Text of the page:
ISLANDIA, N.Y. (CBSNewYork) — An organic farm and horse barns are being threatened as part of an eminent domain fight.
A village on Long Island that’s simply outgrown its public works yard needs more space. But as CBS2’s Jennifer McLogan reported Monday, many people with special needs are now caught in the middle.
At the horse therapy farm, children with disabilities and their parents were startled to learn their village officials in Islandia want to condemn a 1.7-acre property next to the farm on Old Nichols Road and seize it by eminent domain.
“A shock since we have been contracted to purchase the property since October 2017,” said Lisa Gatti of Pal-O-Mine Equestrian.
The property in question, which is owned by two sisters and up to date on its taxes, is in the midst of being sold to the non-profit Pal-O-Mine to expand its services.
CBS2’s McLogan wanted to speak to mayor about eminent domain seizure, but she was told the mayor was unavailable. However, others said that particular parcel, which is closer to the Long Island Expressway, is ideal to expand the village public works yard. The current yard, filled with trucks and plows, sits behind Village Hall, adjacent to a sump.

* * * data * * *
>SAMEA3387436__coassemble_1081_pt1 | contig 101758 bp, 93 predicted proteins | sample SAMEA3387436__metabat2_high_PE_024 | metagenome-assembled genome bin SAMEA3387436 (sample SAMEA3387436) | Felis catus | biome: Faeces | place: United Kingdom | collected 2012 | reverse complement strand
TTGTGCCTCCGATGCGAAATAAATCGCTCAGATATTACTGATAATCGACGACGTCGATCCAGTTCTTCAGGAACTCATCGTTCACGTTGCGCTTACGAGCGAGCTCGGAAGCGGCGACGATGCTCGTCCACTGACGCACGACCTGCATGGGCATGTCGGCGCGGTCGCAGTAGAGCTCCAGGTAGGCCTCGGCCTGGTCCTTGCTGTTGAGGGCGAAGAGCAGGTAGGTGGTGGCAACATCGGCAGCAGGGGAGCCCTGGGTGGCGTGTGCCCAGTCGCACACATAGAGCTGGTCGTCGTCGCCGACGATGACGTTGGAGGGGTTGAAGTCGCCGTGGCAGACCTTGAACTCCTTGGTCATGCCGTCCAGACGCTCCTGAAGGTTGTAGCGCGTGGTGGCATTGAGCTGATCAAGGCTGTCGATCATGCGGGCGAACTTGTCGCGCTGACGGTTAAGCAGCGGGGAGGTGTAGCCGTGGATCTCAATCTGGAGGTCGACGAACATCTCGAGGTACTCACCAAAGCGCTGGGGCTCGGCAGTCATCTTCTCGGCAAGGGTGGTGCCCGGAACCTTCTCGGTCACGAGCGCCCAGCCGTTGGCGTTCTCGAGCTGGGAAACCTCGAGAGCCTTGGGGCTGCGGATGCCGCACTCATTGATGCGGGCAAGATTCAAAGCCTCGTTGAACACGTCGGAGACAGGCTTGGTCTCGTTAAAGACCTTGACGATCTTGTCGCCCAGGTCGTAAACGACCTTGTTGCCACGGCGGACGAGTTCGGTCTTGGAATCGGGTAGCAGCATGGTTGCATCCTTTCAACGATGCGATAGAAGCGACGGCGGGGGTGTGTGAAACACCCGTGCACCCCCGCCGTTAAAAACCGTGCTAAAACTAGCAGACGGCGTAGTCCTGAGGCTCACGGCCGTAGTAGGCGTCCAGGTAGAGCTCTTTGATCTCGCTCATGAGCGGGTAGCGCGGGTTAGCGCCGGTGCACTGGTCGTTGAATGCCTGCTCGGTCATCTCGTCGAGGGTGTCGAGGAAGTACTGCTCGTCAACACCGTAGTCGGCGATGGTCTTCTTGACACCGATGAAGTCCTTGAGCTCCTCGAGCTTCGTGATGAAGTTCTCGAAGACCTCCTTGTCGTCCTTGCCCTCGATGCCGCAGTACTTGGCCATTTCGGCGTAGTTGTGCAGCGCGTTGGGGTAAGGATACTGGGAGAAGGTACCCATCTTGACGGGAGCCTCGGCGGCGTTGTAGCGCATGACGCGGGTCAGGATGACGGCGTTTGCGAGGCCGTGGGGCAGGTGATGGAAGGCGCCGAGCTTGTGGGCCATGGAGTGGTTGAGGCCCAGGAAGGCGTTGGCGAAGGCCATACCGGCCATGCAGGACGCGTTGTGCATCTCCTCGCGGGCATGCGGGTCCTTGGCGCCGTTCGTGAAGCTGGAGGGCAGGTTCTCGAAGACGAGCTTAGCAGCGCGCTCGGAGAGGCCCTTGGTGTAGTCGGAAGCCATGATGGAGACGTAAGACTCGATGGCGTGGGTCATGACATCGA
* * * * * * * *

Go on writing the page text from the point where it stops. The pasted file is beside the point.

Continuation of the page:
“People with disabilities ride, so noise from the trucks if they backfire, could spook a horse, throw a rider,” Pal-O-Mine volunteer Ellen Lear said.
A new public works yard would sit between Pal-O-Mine’s horse barns and its organic farm where independent life skills are taught.
“Some of them use wheelchairs, walkers, and other assist devices, and as you can see down Old Nichols Road, there are no sidewalks out there. So, it’s not safe to move back and forth between the two properties,” said Gregory McEnroe, whose son is autistic.
“That is definitely dangerous. You might get hurt or run over by a truck or a car,” Timothy McEnroe added.
With 500 weekly clients, the horse therapy farm hopes Islandia will reconsider.
“Pal-O-Mine doesn’t really have an alternative,” Gatti said.
Village officials, without explanation, have postponed a public hearing and now indicate they may review options other than seizing this site for their public works yard.
Village officials said they would hold a public hearing before seizing any property, and that they would have to pay fair market value of $745,000 for the Old Nichols Road site.